It offers the bibliographic discovery system WorldCat Discovery, which allows for library patrons to use a single search interface to access an institution's catalog, database subscriptions and more. OCLC has been conducting research for the library community for more than 30 years. In accordance with its mission, OCLC makes its research outcomes known through various publications; these publications, including journal articles, reports and presentations, are available through the organization's website. OCLC Publications – Research articles from various journals including Code4Lib Journal, OCLC Research, Reference & User Services Quarterly, College & Research Libraries News, Art Libraries Journal, National Education Association Newsletter; the most recent publications are displayed first, all archived resources, starting in 1970, are available. Membership Reports – A number of significant reports on topics ranging from virtual reference in libraries to perceptions about library funding. Newsletters – Current and archived newsletters for the library and archive community.
Presentations – Presentations from both guest speakers and OCLC research from conferences and other events. The presentations are organized into five categories: Conference presentations, Dewey presentations, Distinguished Seminar Series, Guest presentations, Research staff
Chatto & Windus
Chatto & Windus was an important publisher of books in London, founded in the Victorian era. Since 1987, it has been an imprint of publishers; the firm developed out of the publishing business of John Camden Hotten, founded in 1855. After his death in 1873, it was sold to Hotten's junior partner Andrew Chatto who took on the minor poet W. E. Windus as partner. Chatto & Windus published Mark Twain, W. S. Gilbert, Wilkie Collins, H. G. Wells, Richard Aldington, Frederick Rolfe, Aldous Huxley, Samuel Beckett, the famous'unfinished' novel Weir of Hermiston by Robert Louis Stevenson, the first translation into English of Marcel Proust's novel À la recherche du temps perdu, amongst others. In 1946, the company took over the running of the Hogarth Press, founded in 1917 by Leonard and Virginia Woolf. Active as an independent publishing house until 1969, when it merged with Jonathan Cape, it published broadly in the field of literature, including novels and poetry, it is not connected, with Pickering & Chatto Publishers.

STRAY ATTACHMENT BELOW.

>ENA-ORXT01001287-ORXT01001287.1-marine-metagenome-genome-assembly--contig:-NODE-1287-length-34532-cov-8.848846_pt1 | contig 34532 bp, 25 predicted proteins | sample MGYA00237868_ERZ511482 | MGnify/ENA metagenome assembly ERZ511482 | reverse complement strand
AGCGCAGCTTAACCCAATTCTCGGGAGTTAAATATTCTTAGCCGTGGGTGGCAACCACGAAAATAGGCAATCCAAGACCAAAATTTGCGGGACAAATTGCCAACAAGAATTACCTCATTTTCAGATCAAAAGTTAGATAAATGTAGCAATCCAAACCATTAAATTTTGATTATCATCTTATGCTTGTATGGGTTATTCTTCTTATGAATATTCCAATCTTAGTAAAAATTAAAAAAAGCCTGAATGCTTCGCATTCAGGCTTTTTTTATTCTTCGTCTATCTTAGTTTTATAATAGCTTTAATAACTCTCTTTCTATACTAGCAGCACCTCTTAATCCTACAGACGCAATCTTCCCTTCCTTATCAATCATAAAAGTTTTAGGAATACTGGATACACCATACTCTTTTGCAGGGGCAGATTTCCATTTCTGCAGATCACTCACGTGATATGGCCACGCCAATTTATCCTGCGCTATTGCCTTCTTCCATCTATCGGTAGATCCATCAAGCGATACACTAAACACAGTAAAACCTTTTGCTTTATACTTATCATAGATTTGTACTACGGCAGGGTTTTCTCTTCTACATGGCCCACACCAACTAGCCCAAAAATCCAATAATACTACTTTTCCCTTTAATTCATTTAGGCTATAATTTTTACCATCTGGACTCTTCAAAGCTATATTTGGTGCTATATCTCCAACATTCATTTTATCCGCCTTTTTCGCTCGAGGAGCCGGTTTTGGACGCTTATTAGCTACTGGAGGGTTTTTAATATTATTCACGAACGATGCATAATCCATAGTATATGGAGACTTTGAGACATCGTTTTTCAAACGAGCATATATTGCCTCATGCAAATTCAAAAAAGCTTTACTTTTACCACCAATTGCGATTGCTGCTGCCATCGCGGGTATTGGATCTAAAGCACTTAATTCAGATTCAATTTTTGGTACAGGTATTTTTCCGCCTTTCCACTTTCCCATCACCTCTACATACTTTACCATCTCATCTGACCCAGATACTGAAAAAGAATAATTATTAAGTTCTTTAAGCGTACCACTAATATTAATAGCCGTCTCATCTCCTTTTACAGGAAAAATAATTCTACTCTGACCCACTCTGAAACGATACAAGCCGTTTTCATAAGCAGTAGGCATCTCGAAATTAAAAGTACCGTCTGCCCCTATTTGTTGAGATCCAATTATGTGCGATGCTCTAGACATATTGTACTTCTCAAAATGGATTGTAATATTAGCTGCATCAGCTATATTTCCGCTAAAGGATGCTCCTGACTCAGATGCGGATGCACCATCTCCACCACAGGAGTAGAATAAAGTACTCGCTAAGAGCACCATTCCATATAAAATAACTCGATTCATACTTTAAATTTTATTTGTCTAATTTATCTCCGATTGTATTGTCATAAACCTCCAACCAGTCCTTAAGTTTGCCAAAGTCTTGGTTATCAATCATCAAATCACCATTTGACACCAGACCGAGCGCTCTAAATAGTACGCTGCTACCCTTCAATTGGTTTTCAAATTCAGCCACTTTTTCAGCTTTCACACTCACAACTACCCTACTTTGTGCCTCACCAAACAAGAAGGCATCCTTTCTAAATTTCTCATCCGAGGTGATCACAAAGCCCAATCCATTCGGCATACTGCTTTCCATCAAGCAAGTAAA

Norah Smallwood was appointed to the board of Chatto & Windus when it became a limited company in 1953, succeeded Ian Parsons as chairman and managing director in 1975, serving until her retirement in 1982. The New Phoenix Library The Phoenix Library The Phoenix Living Poets Warner, Chatto & Windus: A Brief Account of the Firm's Origin and Development Knowlson, Damned to Fame: The Life of Samuel Beckett. Simon & Schuster, New York, John, The Stanford Companion to Victorian Fiction, Stanford University Press, ISBN 0-8047-1842-3, p. 118. Official website Chatto & Windus catalogs
Raymond Henry Williams was a Welsh Marxist theorist, academic and critic. He was an influential figure in wider culture, his writings on politics, the mass media and literature made a significant contribution to the Marxist critique of culture and the arts. Some 750,000 copies of his books have sold in UK editions alone and there are many translations available, his work laid the foundations for the field of cultural studies and the cultural materialist approach. Born in Llanfihangel Crucorney, near Abergavenny, Williams was the son of a railway worker in a village where all of the railwaymen voted Labour, while the local small farmers voted Liberal, it was not a Welsh-speaking area: he described it as "Anglicised in the 1840s". There was a strong Welsh identity. "There is the joke that someone says his family came over with the Normans and we reply:'Are you liking it here?'". Williams attended King Henry VIII Grammar School in Abergavenny, his teenage years were overshadowed by the threat of war.